by Sarah Nathe

It is generally accepted that reunions are about people. You take a trip back to a place where you once lived in order to spend a couple of days with people you haven’t seen for awhile: family members, classmates, teammates, military buddies, work colleagues, summer camp friends. You spend most of the time “catching up” and reminiscing about the great times you had together whenever. That is certainly the focus of the new exhibit at the Kelley House Museum, “Kin and Kinship: Coming Home to Mendocino” that starts tomorrow and runs through November 13.

As I looked over the exhibit photos of local reunions past, I got to thinking about my own reunions and I realized that when I return to my hometown in northern Minnesota — another place that gets lots of mileage out of Paul Bunyan lore — seeing people is only part of my motivation. I go back to spend time walking in the woods, swimming in the lake, or paddling a canoe up the river. I go back to see and hear and smell and taste the North woods. I expect it is like that for many Mendocino natives when they come home.

You expect people to mature with age — go bald, turn gray, gain a little weight. Similarly, you can’t help noticing some differences in your old neighborhood, the downtown, or on the college campus. Even in historic Mendocino there are slight alterations. That’s what happens . . . towns and cities transform just like people . . . you can’t stop “progress.”  However, when it comes to the natural world, to a particular landscape in our experience, even subtle shifts are troubling.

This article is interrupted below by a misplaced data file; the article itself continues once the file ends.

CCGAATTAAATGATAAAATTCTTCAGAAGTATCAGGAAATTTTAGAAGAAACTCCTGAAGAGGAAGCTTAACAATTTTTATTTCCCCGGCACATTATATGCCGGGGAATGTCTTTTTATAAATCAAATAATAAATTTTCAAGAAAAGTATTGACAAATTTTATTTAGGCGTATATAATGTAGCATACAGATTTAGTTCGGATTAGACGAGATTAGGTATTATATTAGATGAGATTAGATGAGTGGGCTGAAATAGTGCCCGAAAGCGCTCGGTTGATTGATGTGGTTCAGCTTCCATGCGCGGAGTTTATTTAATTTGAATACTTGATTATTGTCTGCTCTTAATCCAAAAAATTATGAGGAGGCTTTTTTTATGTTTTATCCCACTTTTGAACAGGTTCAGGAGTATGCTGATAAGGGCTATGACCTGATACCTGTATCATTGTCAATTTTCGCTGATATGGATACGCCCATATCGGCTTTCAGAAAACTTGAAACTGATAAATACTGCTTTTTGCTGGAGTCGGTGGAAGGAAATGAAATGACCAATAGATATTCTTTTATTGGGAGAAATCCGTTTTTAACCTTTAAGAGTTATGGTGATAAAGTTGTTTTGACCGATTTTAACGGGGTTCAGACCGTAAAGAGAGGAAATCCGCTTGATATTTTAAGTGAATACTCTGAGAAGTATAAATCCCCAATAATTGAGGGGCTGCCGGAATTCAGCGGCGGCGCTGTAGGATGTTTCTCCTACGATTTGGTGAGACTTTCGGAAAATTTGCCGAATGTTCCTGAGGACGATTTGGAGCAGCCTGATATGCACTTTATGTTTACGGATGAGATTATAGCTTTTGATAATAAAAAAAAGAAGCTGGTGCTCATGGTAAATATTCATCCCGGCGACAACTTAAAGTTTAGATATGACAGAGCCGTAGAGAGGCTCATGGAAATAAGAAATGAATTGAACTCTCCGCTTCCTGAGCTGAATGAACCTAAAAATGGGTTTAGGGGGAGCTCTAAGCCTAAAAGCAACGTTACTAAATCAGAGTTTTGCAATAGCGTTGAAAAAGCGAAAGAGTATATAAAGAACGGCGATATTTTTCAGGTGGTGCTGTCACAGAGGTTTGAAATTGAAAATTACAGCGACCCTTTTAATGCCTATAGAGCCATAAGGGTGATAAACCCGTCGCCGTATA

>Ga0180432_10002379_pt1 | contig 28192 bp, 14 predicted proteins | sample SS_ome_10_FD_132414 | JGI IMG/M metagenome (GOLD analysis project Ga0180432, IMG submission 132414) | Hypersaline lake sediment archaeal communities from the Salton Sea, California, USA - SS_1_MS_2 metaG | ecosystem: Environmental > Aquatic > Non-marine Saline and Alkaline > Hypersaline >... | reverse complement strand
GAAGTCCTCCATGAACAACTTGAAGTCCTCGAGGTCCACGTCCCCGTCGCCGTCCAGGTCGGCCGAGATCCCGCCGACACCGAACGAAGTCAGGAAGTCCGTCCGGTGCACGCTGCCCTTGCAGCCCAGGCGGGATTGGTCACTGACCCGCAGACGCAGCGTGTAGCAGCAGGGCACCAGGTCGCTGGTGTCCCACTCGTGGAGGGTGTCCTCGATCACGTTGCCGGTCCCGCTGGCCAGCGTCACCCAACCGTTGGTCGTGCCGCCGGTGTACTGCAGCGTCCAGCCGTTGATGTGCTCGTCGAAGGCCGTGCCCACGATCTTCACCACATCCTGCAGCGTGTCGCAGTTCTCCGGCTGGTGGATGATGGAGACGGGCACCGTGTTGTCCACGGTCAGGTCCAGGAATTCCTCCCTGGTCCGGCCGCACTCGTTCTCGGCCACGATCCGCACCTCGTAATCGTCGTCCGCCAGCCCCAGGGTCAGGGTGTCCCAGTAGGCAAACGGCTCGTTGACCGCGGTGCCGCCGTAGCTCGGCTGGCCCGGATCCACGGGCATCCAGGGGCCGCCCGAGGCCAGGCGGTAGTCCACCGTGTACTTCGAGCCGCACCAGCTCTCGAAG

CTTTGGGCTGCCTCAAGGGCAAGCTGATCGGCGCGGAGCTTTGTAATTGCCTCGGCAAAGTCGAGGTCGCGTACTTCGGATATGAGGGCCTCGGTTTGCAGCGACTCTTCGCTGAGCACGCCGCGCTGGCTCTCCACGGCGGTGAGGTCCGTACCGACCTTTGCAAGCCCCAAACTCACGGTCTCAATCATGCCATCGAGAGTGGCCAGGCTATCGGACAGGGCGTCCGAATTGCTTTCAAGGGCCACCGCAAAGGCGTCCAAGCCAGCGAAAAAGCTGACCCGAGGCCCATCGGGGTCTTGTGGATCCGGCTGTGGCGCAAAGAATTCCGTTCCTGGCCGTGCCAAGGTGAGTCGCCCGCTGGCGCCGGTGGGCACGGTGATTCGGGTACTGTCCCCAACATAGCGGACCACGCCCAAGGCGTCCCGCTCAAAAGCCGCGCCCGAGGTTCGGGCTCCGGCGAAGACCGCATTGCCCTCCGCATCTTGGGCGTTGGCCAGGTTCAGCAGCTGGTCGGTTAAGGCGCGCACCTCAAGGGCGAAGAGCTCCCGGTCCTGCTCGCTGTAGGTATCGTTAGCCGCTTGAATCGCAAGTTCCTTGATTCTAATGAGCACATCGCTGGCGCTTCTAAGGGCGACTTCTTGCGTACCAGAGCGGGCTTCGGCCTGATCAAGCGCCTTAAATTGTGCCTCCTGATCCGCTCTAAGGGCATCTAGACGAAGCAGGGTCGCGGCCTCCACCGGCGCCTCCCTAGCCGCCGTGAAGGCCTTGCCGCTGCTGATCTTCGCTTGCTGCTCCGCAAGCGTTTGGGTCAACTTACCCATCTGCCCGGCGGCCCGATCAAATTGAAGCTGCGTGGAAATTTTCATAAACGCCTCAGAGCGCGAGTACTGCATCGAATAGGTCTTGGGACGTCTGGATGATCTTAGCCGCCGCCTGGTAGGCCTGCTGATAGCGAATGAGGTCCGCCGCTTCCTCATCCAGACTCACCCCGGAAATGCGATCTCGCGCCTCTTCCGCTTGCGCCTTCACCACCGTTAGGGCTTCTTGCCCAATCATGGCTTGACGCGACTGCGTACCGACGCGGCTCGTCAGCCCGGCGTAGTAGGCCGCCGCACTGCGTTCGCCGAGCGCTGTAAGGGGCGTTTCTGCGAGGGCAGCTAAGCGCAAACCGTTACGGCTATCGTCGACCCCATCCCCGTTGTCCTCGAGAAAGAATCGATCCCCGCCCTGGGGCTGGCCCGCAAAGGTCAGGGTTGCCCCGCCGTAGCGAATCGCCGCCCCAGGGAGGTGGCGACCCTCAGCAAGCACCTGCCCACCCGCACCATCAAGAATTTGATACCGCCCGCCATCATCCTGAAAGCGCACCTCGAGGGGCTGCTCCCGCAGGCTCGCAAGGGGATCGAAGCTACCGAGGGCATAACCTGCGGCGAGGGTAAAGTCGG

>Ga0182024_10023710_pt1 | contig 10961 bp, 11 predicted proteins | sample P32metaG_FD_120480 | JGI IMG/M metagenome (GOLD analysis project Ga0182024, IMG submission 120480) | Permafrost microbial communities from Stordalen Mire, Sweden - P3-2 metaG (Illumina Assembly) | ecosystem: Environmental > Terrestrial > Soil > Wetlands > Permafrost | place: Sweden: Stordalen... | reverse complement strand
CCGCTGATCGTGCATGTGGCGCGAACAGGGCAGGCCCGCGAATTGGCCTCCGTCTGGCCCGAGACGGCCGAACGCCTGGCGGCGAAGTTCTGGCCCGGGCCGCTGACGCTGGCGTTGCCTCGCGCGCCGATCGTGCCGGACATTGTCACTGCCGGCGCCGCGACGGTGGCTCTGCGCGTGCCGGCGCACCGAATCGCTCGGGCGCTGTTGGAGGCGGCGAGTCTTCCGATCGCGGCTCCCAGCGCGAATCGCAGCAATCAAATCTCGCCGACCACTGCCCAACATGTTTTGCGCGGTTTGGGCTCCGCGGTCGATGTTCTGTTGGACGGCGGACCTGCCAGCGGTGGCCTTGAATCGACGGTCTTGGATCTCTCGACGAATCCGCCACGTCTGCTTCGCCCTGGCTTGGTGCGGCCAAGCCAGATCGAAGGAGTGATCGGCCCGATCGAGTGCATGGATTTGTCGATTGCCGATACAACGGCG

Thomas Wolfe, the man who gave us You Can’t Go Home Again, knew that time’s effects on people and places can’t be reversed, but he did think the cycles of nature were invariable. In a lyrical passage near the end of his novel, he writes:

Some things will never change. Lean down your ear upon the earth and listen. The voice of forest water in the night, the cricketing stitch of midday in hot meadows, the delicate web of children’s voices in bright air — these things will never change.

The glitter of sunlight on roughened water, the glory of the stars, the innocence of morning, the smell of the sea in harbors, the feathery blur and smoky buddings of young boughs, the thorn of spring, the sharp and tongueless cry — these things will always be the same.

All things belonging to the earth will never change — the leaf, the blade, the flower, the wind that cries and sleeps and wakes again, the trees whose stiff arms clash and tremble in the dark — all things proceeding from the earth to seasons, all things that lapse and change and come again upon the earth — these things will always be the same.

In this era of climate change, habitat degradation, and species extinction, we could only wish that he had been right. He knew you can’t step in the same river twice, but he thought the river would always be flowing. So, after you visit the Kelley House Museum exhibit, go out and play in the river while you can.